In this detail photo you can see the pores and grain are not filled. (above)

Here the pores and grain are filled but they appear light because I didn’t add dye to the plaster. It looks almost like the effect when you put on a “pickled” finish.  I think it would work well if the color was right as you can see how well it turned out in the photos of the piano maker in the link above. And best of all, I remember it as being easy to do.

Posted in: baseboards, finishes
Posted: February 18th, 2010

So far I’m a bit disappointed. I mail ordered the Timbermate Wood Filler because it sure looked like it worked really well in the YouTube commercials. It’s water based and no waste as you can add water to the sanded off powder and reuse it.

I first tried it on about a 6 ft piece of 8-inch wide, old-growth white oak baseboard.

I diluted it down to the consistency of thick paint and smeared it on the board. I left it proud of the surface so I could sand it down flat and smooth. When it dried I started sanding it off with 120 sandpaper. The directions said not to use coarser than that. It sanded pretty easily and turned into a powder like corn starch. You can save the powder and add it back to the bucket and reuse it. It sanded off nice and smooth. Then I brushed on my first coat of garnet shellac. The white-oak colored Timbermate took on the color of the garnet shellac and looked good. But the grain and ridges still started to build like it does when I don’t use wood filler. You can really see it in the raking light.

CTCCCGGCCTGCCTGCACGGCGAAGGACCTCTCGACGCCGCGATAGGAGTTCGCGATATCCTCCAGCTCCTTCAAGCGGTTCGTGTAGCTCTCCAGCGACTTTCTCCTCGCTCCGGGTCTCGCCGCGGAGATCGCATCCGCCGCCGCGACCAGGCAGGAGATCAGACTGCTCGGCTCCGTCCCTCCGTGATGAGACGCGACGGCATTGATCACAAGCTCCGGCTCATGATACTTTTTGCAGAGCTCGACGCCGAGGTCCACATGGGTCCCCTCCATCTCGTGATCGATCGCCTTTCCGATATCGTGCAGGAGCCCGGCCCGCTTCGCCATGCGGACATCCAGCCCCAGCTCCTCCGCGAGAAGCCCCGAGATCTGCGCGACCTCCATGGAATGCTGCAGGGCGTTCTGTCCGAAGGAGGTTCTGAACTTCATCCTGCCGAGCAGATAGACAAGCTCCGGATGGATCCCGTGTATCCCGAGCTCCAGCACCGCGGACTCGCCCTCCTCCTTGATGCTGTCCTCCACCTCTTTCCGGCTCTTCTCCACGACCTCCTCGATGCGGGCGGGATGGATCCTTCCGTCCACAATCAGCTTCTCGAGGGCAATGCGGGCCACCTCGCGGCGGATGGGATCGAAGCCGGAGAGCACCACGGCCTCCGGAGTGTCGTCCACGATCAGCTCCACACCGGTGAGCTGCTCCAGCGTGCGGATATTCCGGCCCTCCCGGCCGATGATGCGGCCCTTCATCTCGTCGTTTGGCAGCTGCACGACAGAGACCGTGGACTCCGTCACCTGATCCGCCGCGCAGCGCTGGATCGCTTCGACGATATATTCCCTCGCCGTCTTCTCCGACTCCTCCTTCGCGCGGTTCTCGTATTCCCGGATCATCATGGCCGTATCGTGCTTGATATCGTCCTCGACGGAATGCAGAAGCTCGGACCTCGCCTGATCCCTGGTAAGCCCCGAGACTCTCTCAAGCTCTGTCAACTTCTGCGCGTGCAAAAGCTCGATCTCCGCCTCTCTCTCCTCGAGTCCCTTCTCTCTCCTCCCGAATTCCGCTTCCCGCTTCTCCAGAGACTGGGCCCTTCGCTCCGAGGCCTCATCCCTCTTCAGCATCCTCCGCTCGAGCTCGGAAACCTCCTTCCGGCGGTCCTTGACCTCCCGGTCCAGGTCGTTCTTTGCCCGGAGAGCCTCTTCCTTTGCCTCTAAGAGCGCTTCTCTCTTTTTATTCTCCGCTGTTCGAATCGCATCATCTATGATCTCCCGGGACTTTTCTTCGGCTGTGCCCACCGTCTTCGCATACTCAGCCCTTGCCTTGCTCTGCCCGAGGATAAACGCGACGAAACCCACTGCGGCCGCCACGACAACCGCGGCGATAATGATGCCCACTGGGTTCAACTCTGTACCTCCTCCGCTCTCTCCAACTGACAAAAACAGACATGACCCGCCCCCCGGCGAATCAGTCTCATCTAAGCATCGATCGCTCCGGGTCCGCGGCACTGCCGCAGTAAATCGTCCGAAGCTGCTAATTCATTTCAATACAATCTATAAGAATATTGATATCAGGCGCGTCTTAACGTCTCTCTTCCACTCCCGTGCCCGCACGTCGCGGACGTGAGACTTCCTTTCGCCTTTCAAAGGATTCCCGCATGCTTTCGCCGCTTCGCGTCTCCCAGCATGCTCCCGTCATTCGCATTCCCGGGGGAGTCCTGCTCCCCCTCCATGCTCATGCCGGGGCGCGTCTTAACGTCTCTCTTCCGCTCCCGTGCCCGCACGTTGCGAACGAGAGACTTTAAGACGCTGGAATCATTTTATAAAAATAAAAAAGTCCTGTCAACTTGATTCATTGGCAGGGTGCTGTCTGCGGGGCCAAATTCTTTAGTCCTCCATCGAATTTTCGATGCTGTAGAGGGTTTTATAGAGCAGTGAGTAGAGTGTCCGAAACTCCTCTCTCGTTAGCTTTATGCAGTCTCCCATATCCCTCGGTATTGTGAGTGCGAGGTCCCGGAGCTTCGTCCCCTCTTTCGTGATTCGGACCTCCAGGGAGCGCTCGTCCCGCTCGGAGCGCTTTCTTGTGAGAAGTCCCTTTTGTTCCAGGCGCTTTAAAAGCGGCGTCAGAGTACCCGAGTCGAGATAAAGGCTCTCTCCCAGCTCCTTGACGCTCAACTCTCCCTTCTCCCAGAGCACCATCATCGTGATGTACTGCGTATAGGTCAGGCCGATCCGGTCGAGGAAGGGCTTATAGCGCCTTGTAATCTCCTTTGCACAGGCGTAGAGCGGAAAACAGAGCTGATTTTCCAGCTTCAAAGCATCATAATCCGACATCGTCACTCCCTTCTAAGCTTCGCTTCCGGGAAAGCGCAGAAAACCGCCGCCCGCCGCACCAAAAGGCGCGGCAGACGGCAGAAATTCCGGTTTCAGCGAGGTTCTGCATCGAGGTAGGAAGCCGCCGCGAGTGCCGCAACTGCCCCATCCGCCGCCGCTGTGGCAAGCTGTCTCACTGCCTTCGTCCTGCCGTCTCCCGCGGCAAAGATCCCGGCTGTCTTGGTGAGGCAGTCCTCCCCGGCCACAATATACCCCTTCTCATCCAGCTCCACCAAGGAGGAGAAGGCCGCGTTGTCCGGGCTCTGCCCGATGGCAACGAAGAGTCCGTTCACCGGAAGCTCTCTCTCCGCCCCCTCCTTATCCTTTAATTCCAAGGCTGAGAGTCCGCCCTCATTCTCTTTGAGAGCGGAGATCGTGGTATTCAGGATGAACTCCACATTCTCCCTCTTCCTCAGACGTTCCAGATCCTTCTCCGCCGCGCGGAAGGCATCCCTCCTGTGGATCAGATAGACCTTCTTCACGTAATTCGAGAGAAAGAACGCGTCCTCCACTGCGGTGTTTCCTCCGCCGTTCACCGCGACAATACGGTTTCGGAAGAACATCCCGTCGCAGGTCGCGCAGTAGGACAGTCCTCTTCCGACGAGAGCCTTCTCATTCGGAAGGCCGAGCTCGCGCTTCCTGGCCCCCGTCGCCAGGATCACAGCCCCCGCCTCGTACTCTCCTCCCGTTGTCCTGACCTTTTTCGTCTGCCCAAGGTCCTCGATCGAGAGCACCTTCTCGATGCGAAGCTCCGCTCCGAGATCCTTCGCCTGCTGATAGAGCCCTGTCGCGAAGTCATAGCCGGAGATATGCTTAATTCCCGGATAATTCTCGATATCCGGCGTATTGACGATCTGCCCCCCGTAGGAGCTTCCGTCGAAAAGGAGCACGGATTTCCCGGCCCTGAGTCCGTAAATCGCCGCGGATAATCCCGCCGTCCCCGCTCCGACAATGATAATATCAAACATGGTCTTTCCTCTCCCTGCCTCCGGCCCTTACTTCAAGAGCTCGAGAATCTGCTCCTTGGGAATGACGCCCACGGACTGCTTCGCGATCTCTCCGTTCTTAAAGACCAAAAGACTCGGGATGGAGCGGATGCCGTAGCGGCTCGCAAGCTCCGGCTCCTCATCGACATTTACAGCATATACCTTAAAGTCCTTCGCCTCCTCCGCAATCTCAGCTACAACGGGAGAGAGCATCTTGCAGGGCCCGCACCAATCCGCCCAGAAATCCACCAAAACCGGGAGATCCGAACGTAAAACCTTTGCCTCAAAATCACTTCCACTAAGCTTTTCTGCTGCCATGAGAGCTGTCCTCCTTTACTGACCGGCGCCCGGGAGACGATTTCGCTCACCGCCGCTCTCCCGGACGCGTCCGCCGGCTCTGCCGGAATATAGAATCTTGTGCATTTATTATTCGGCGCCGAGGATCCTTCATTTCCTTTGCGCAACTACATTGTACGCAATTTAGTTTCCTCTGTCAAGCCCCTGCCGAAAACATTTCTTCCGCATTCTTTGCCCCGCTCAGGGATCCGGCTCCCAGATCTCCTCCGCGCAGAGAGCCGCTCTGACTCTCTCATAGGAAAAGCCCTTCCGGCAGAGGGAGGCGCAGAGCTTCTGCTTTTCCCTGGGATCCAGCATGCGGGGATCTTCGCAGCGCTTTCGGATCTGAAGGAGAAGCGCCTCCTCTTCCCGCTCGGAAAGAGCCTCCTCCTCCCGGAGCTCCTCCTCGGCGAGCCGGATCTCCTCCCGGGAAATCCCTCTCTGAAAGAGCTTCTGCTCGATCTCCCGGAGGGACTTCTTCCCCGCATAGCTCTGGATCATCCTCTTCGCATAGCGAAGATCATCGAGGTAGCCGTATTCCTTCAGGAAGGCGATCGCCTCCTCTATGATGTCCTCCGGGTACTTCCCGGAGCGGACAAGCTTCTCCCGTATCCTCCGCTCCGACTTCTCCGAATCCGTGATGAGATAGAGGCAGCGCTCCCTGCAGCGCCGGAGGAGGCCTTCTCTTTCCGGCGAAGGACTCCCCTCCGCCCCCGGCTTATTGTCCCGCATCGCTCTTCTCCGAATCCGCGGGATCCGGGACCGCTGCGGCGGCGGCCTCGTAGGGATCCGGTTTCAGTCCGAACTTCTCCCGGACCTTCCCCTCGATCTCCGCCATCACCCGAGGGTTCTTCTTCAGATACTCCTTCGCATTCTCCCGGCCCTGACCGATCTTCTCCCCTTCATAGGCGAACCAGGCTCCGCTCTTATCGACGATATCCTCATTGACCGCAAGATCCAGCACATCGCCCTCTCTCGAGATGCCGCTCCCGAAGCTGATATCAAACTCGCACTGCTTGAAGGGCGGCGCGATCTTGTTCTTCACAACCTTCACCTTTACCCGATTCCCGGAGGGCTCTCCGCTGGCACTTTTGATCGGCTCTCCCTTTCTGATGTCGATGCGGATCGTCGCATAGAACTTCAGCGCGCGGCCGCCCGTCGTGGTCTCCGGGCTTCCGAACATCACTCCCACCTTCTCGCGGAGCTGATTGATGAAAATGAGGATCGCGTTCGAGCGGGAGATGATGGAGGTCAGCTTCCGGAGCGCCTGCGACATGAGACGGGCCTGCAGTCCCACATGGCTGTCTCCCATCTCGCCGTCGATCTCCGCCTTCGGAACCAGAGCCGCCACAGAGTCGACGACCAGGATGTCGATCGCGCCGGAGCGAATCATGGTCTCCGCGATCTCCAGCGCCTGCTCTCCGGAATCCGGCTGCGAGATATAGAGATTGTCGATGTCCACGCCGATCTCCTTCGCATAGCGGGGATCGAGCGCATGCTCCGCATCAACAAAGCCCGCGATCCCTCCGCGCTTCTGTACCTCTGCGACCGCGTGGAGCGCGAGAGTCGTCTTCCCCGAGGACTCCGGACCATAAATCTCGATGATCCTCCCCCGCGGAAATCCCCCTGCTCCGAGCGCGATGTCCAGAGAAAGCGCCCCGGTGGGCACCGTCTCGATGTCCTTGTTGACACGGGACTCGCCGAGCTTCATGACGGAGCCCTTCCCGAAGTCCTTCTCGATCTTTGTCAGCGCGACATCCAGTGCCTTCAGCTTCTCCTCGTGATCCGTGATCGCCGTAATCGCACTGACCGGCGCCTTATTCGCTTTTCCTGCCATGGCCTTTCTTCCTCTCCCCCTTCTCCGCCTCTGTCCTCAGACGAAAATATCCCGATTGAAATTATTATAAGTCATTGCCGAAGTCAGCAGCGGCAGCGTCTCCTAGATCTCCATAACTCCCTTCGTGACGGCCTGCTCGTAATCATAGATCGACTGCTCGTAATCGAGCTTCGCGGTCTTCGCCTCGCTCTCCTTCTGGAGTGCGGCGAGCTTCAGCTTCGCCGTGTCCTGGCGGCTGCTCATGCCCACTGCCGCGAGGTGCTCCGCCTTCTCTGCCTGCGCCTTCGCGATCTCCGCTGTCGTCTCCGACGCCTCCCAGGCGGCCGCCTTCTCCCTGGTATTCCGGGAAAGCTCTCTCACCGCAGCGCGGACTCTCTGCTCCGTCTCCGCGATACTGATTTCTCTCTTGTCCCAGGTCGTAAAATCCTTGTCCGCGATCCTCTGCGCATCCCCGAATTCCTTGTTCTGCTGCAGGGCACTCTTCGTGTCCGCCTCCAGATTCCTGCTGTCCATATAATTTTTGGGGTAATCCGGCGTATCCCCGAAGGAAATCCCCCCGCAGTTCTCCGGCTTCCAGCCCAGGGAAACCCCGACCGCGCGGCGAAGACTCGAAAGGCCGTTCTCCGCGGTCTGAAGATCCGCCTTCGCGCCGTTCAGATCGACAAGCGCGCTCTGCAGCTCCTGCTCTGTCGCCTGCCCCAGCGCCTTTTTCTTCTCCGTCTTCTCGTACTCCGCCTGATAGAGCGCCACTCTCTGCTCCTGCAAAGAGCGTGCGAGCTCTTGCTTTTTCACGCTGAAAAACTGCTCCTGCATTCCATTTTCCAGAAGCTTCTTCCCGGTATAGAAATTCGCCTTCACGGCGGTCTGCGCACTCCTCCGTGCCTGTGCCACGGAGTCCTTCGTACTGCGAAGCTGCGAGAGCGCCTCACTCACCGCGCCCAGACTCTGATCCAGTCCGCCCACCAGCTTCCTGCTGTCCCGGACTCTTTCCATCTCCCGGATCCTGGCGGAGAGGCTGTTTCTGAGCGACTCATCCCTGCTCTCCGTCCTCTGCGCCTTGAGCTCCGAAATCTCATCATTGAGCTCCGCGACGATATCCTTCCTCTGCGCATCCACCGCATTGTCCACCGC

Shellac has that tendency to “pucker” up along the ridge lines because of the surface tension of the quick evaporation of the alcohol in it. I ended up having to do just as much sanding and rubbing back as I normally do. Maybe I sanded it down too far.